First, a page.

American navigates pandemic in South Korea
Mallory Goulette, a former 91 Bravo Wheeled Vehicle Mechanic in the United States Army, has spent a large part of the past two years in South Korea. Her journey navigating the pandemic has been eventful.
“When it spread to South Korea extremely fast, that’s when it became scary,” Goulette said.
Goulette soon had to travel back to the United States. Her tourist visa was expiring, and the Government of South Korea was not extending visas.
“It took over 24 hours to make it to my destination,” Goulette said. “I had to have my temperature taken when I arrived to the airport, make multiple stops so the airline could limit the time passengers were on a plane and go through multiple screenings.”
When she returned to South Korea, she was met with quarantine and confusion.
“I had to quarantine in a government facility for two weeks for $1,400,” Goulette said. “I had no idea where this facility was, what conditions I would be staying in, or if I was going to be able to use my cell phone while in this facility.”
“I was taken from the airport, put in a Korean government bus and taken to a quarantine building. I was given a COVID test and then brought to a room. I was not allowed to leave my room and was only permitted to open my door three times a day to quickly pick up food they set on the floor outside my door. I wasn’t allowed to open my windows to get fresh air and had to keep my blinds closed because of protesters outside the building.”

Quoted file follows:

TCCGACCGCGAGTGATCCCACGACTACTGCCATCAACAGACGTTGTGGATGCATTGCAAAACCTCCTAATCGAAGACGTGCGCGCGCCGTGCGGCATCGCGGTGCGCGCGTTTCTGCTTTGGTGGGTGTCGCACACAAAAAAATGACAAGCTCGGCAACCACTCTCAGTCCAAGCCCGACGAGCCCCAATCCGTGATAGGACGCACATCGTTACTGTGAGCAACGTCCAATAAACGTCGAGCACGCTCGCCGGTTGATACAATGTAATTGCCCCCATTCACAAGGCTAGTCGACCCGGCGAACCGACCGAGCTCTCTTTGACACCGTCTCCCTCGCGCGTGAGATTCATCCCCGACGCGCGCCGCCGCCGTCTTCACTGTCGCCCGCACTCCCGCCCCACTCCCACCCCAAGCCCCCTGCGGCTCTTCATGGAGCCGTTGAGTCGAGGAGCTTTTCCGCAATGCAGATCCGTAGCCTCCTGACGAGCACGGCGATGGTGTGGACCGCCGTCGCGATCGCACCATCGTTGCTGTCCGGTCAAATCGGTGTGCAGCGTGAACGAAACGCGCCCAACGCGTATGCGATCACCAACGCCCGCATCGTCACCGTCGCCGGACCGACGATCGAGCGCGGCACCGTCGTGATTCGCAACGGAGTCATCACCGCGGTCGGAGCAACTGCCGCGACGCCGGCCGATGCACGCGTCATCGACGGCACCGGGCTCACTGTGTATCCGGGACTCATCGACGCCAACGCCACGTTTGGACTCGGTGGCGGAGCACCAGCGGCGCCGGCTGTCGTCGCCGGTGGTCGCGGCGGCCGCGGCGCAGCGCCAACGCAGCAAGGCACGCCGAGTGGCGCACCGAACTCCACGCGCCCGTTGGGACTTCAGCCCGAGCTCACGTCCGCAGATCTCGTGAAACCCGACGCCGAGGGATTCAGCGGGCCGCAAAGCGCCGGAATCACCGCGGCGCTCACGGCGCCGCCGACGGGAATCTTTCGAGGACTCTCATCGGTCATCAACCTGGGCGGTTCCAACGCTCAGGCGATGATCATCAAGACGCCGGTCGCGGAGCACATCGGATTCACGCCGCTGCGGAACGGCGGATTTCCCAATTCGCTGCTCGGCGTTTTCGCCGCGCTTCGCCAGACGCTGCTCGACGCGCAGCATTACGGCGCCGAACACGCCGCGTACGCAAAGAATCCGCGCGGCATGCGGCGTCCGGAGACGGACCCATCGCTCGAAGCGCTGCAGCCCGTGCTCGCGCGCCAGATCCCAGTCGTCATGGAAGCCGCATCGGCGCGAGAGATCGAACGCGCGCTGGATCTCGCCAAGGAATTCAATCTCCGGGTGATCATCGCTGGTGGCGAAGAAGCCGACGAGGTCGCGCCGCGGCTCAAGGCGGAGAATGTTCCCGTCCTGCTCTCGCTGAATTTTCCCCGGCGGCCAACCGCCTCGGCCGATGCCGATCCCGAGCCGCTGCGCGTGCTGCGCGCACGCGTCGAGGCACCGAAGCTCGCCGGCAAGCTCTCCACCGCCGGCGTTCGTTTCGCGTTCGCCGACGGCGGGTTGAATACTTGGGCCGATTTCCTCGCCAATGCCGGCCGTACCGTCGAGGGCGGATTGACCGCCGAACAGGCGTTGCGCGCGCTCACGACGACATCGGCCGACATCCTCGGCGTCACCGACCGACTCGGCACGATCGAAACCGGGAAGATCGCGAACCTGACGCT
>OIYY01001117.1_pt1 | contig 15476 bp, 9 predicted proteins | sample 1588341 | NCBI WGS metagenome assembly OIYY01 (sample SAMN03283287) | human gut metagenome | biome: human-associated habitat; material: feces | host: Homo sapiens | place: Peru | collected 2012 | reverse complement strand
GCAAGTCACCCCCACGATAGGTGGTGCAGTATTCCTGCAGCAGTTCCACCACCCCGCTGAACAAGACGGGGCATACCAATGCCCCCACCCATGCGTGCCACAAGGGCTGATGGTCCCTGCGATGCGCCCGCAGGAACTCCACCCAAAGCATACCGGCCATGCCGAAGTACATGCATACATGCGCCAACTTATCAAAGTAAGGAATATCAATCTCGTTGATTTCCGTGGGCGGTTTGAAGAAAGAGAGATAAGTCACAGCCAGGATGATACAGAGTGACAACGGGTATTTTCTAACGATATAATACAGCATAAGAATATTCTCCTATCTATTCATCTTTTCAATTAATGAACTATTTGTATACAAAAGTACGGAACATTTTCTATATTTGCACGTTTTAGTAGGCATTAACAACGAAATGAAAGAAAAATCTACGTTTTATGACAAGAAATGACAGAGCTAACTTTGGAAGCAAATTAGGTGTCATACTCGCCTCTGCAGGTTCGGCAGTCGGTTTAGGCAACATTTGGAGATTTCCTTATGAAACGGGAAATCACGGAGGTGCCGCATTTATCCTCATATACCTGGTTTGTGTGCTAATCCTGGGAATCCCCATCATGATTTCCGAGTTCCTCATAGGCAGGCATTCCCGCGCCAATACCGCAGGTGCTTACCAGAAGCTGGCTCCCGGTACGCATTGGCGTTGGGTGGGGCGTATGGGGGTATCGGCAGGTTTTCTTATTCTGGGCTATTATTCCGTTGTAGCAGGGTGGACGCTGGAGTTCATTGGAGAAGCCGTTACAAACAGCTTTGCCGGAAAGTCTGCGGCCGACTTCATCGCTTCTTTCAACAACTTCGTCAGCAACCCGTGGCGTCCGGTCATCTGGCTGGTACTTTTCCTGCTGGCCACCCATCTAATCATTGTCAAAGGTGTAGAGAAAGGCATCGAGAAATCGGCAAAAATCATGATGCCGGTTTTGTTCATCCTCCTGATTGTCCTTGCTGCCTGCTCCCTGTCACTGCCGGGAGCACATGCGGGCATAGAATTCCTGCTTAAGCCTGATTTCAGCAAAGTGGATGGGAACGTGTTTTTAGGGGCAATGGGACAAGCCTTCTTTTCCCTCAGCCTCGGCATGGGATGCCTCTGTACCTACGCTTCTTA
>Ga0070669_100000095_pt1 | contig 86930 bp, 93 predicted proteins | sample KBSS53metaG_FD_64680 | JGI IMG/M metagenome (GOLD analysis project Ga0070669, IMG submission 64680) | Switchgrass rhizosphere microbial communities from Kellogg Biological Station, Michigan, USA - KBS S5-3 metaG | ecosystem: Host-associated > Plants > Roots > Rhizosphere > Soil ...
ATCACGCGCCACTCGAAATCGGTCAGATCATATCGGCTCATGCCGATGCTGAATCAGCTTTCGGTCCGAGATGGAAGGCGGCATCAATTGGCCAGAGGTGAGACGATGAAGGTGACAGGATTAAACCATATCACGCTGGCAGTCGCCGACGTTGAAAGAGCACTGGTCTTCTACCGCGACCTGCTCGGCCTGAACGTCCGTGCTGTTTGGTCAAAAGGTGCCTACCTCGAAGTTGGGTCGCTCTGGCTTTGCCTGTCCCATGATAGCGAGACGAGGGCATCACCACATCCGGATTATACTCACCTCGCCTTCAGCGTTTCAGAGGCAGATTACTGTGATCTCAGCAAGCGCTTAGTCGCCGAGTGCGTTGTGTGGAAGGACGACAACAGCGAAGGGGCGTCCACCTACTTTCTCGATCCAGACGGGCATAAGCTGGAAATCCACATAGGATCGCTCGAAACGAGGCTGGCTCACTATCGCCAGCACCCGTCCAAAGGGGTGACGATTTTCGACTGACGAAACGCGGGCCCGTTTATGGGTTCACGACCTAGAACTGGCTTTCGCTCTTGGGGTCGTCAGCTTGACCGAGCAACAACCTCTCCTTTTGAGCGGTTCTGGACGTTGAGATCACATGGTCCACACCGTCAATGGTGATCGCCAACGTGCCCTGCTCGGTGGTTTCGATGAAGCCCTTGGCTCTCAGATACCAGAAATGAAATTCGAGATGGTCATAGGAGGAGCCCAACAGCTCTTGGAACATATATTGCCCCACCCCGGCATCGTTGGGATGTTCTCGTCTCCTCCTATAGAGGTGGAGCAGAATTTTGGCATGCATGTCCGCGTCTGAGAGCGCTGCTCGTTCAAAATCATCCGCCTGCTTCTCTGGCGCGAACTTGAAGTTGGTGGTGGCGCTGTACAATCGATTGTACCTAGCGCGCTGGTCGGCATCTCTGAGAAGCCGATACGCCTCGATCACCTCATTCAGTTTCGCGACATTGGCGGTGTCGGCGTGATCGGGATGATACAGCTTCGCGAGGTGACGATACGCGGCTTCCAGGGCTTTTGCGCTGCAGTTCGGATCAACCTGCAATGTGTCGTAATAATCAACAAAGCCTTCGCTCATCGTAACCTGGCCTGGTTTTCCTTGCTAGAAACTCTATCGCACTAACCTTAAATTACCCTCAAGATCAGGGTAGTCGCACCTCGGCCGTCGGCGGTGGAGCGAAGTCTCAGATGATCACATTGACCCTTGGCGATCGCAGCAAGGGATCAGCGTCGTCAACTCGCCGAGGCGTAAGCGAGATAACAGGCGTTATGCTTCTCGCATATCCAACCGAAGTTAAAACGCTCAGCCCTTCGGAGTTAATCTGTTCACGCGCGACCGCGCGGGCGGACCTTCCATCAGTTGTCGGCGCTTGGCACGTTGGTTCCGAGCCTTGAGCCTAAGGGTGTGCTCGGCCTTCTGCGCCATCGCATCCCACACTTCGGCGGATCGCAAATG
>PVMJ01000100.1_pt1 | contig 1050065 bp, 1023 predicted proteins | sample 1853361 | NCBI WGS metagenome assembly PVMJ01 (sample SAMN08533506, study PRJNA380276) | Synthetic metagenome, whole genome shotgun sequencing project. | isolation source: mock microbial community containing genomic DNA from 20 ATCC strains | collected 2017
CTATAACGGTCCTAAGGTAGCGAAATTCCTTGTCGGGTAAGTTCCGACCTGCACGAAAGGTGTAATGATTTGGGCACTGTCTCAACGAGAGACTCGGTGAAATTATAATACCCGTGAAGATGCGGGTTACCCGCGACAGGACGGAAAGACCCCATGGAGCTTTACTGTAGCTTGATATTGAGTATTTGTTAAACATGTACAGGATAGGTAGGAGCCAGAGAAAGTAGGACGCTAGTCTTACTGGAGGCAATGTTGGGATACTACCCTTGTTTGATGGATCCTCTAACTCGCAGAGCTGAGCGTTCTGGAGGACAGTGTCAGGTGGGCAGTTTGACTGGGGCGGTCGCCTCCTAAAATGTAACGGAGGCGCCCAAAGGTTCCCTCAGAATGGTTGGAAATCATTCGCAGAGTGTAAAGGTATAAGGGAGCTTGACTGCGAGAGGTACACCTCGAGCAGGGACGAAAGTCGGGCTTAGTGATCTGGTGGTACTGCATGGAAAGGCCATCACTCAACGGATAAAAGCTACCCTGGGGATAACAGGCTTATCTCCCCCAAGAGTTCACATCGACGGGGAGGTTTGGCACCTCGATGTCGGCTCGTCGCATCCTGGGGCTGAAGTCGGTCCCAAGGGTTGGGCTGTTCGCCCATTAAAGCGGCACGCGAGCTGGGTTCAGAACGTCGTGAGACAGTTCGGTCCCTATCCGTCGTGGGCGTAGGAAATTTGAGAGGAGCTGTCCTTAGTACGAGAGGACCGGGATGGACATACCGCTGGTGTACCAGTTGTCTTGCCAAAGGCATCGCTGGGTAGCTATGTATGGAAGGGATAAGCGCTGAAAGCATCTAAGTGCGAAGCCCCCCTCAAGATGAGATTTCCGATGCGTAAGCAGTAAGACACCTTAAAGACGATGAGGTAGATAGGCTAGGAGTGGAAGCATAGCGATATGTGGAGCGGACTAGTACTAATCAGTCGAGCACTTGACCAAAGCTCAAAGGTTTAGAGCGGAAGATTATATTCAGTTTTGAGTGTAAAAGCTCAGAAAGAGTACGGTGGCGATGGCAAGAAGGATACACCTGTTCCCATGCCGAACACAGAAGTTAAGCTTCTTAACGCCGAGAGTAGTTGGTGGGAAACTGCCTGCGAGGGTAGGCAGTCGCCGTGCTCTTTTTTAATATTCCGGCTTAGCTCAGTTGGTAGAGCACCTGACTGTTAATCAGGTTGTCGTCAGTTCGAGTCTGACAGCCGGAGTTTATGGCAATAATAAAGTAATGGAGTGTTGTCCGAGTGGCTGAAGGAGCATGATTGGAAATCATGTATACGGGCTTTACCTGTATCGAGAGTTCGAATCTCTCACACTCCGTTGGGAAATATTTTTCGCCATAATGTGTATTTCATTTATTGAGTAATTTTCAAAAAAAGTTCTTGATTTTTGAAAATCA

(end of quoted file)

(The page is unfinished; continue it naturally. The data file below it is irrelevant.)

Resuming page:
When comparing measures and protocol to the United States, South Korea has had stricter rules.
“The mask mandate was the most noticeable difference,” Goulette said. “In South Korea, you must wear a mask at all times when you leave your home.”
“If caught without one, you will be fined 20,000 Won, which is the first strike. In the United States they strongly recommend you wear a mask, but they have no one there to enforce it.”
As of right now, the restrictions and mandates in South Korea have relaxed a bit, but not much.
“Everything in my city closes down by 9 p.m.,” Goulette said. “They ask for proof of vaccination to enter establishments, and there are still things off-limits.”
“I have it a little different because I work for the U.S. Army,” Goulette said. “The U.S. Army may relax a few restrictions, but within the month they are all in full force again.”
Now a child and youth program assistant, Goulette is responsible for children on the military base.
“It has made my job a lot harder as we have to constantly wear a mask, our activities are limited, we have a shortage of staff, and our resources are low,” Goulette expressed. “As our children remote learn they come to our facility, and we become their teachers. We are wearing a lot more hats than we normally would have.”